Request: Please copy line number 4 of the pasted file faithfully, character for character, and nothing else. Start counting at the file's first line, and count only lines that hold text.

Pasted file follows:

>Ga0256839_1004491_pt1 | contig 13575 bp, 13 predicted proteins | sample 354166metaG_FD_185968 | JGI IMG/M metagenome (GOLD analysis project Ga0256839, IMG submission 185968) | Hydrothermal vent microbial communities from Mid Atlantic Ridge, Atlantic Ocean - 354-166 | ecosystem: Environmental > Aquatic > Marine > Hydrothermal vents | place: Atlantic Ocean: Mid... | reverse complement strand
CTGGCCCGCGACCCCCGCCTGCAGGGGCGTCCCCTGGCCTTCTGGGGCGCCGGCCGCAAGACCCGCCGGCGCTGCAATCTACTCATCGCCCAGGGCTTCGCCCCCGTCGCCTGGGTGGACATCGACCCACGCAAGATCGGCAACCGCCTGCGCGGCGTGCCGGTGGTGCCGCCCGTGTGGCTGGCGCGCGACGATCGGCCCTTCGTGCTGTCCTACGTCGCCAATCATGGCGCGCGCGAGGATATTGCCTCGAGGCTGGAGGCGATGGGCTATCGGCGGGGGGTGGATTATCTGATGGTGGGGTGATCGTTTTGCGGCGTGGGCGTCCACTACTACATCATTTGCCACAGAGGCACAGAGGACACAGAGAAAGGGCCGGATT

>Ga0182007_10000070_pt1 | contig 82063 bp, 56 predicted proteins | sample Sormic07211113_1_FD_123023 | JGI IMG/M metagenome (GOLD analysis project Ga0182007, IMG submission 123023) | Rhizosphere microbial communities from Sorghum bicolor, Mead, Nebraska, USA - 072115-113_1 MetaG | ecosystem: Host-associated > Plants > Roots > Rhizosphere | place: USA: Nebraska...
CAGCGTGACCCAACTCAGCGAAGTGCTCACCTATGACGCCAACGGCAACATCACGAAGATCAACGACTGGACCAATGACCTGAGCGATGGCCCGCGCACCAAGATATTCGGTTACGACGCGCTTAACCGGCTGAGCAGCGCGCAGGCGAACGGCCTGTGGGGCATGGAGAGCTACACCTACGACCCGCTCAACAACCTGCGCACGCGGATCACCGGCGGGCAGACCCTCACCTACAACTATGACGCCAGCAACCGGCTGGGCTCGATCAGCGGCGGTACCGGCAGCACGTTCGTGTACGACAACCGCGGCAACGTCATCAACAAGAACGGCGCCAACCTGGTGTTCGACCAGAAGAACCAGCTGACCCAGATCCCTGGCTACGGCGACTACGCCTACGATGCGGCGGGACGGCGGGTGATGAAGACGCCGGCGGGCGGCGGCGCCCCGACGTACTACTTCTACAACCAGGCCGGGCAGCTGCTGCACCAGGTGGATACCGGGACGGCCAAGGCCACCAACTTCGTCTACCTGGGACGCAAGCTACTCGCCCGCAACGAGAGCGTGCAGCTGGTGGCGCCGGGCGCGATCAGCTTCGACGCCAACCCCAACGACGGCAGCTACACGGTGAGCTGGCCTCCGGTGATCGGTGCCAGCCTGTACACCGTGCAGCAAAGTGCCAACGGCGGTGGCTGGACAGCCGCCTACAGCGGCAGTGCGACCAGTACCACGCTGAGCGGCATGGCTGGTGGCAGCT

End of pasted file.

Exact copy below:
CAGCGTGACCCAACTCAGCGAAGTGCTCACCTATGACGCCAACGGCAACATCACGAAGATCAACGACTGGACCAATGACCTGAGCGATGGCCCGCGCACCAAGATATTCGGTTACGACGCGCTTAACCGGCTGAGCAGCGCGCAGGCGAACGGCCTGTGGGGCATGGAGAGCTACACCTACGACCCGCTCAACAACCTGCGCACGCGGATCACCGGCGGGCAGACCCTCACCTACAACTATGACGCCAGCAACCGGCTGGGCTCGATCAGCGGCGGTACCGGCAGCACGTTCGTGTACGACAACCGCGGCAACGTCATCAACAAGAACGGCGCCAACCTGGTGTTCGACCAGAAGAACCAGCTGACCCAGATCCCTGGCTACGGCGACTACGCCTACGATGCGGCGGGACGGCGGGTGATGAAGACGCCGGCGGGCGGCGGCGCCCCGACGTACTACTTCTACAACCAGGCCGGGCAGCTGCTGCACCAGGTGGATACCGGGACGGCCAAGGCCACCAACTTCGTCTACCTGGGACGCAAGCTACTCGCCCGCAACGAGAGCGTGCAGCTGGTGGCGCCGGGCGCGATCAGCTTCGACGCCAACCCCAACGACGGCAGCTACACGGTGAGCTGGCCTCCGGTGATCGGTGCCAGCCTGTACACCGTGCAGCAAAGTGCCAACGGCGGTGGCTGGACAGCCGCCTACAGCGGCAGTGCGACCAGTACCACGCTGAGCGGCATGGCTGGTGGCAGCT